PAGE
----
July 24, 2009

Growing number looking at the growing number moving to "Life After Newsroom"

Being an unemployed journalist may lead to a job in a different industry. It might mean creating your own job. It helps me to learn about those who did this successfully, especially in Michigan where the job market is bleak. (See a report about what the employees of the just closed Ann Arbor News face.)

An ex-editor, John Temple is looking at what it means to lose thousands of journalists by looking at one journalist at a time, a journalist who earned what many consider a sign of greatness, a Pulitzer Prize.

He's asking them eight questions, drawing meaning from that. First in the series is Deborah Nelson, whose last newspaper job was Washington investigative editor for the Los Angeles Times.

Then Andrew Schneider of The Pittsburgh Press, another newspaper that no longer exists, answers the questions.
Find some nspiration from a guy who doesn't like unemployment, has a lapel pin that says "write until you die" and just celebrated the $10 made via his blog.

Kim Komenich, who last worked for the San Francisco Chronicle, is now teaching. He began thinking about teaching before the buyout he accepted, allowing him some flexibility. And, it is flexibility that journalists of tomorrow will need.

New jobs in word moving

Joe Grimm has modified the format of his Ask the Recruiter blog to focus on a former journalist each Monday. There are two examples already: The first is Garth Kriewall, a "communications office supervisor" for St. Clair County (Mich.) Regional Educational Service Agency and the second is with Battinto Batts, who holds multiple jobs: Independent contractor, running public relations and marketing business, Batts' Communications, LLC.; and journalism professor at Hampton University.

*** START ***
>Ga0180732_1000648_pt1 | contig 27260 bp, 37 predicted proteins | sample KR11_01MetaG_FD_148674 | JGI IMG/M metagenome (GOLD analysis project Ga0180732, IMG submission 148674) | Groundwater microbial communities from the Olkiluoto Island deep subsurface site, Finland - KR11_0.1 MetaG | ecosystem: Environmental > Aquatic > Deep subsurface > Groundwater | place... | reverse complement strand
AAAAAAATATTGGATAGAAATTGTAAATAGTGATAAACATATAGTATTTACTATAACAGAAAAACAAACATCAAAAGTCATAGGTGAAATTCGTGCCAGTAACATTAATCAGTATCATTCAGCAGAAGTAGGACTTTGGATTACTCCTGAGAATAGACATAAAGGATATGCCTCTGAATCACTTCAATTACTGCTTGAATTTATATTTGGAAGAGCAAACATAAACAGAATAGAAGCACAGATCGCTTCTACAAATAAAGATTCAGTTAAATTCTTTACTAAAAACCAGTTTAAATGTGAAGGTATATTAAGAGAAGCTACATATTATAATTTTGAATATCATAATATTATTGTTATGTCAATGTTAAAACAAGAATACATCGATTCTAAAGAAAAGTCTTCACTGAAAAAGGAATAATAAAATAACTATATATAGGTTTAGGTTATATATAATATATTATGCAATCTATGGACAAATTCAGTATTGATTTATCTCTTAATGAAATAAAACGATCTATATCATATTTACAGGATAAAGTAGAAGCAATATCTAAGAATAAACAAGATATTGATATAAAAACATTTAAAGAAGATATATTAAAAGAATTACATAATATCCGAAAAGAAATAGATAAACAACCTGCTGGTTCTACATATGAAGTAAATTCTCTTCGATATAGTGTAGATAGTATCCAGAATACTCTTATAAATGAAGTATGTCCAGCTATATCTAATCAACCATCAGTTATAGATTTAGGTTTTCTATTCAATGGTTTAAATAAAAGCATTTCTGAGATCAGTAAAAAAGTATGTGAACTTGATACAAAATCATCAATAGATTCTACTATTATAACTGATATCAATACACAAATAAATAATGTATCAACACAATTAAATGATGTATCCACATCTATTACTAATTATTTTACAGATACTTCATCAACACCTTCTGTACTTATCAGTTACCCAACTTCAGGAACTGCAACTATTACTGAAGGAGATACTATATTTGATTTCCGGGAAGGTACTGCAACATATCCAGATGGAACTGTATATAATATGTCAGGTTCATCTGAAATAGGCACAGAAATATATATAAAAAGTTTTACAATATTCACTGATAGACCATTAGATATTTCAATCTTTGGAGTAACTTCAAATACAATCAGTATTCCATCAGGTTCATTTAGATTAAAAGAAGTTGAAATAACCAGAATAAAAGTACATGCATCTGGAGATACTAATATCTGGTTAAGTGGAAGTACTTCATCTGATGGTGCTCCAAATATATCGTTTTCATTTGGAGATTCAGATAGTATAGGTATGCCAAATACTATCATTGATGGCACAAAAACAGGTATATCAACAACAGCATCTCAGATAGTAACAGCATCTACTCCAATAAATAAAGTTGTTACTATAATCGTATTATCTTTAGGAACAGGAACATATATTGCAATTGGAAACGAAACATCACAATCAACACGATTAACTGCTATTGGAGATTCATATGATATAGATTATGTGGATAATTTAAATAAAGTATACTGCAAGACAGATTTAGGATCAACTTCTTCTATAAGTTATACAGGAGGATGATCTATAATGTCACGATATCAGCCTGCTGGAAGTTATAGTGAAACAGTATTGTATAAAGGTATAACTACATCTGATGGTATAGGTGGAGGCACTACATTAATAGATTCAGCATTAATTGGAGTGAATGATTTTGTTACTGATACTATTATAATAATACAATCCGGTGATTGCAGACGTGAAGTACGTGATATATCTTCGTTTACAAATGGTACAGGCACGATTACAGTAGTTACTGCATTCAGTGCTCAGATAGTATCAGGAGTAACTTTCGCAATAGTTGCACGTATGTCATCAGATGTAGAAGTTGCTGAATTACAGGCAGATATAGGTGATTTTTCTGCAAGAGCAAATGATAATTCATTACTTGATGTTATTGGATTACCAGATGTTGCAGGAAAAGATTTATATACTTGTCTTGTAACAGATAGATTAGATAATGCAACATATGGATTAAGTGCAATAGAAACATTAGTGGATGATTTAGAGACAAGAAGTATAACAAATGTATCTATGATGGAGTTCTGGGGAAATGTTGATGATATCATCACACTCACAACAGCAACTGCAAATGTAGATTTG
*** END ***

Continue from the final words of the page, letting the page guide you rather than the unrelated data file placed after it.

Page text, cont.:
New jobs: Boy Scout, rentable reporter, car sales

A joint venture with a radio station and the Cleveland Plain Dealer led to a post and show about three journalists finding new careers.

ideastream®'s David C. Barnett brings us the stories of some who've had to leave the media altogether and re-invented themselves in new careers:
  • Jeff Stacklin, who was working for Crain's in Ohio before becoming a professional Boy Scout.
  • Bob Paynter once did investigative reporting at the Akron Beacon Journal and the Plain Dealer. Now, he's an "investigative reporter for rent."

” I’ll look stuff up, I’ll find stuff out, I’ll write it up if you want it."

  • Michelle Maloney, who "lost her job as co-host of a popular morning talk program on Cleveland’s WGAR in January," and is selling cars now.
You can listen plus read about the three.

Cops beat to nursing beat

Another blog, the Ink-Drained Kvetch led me to a cops reporter who turned to nursing. Tracy Gordon Fox wrote about her decision in the New York Times.

Temple's eight questions by the way:
  1. What work did you winner Pulitzer for, when?
  2. Why did you leave your newspaper? When?
  3. What are you doing now? Any reflections on life after newspapers?
  4. What do you hope to do going forward? Will you stay in journalism? How?
  5. What has the downsizing of your former newsroom or closing of your former paper meant to the quality of journalism in your community? For example, are there types of stories not being told? You could use your own experience to provide examples here.
  6. What, if anything, do you think your newspaper should have done differently to prevent the downsizing or closure that cost you your job?
  7. What would you advise young people wanting to pursue a life in journalism today?
  8. Finally, is there anything else you'd like to say about your experience or journalism's future that we haven't covered in these questions?

I wrote about ex-journalists before including Beyond the Buyout, Beyond the Byline or pick up a few ideas on surviving in Buyout journalists, remember this or Journalists not the first to start over or Talent will outlast jobs or careers.


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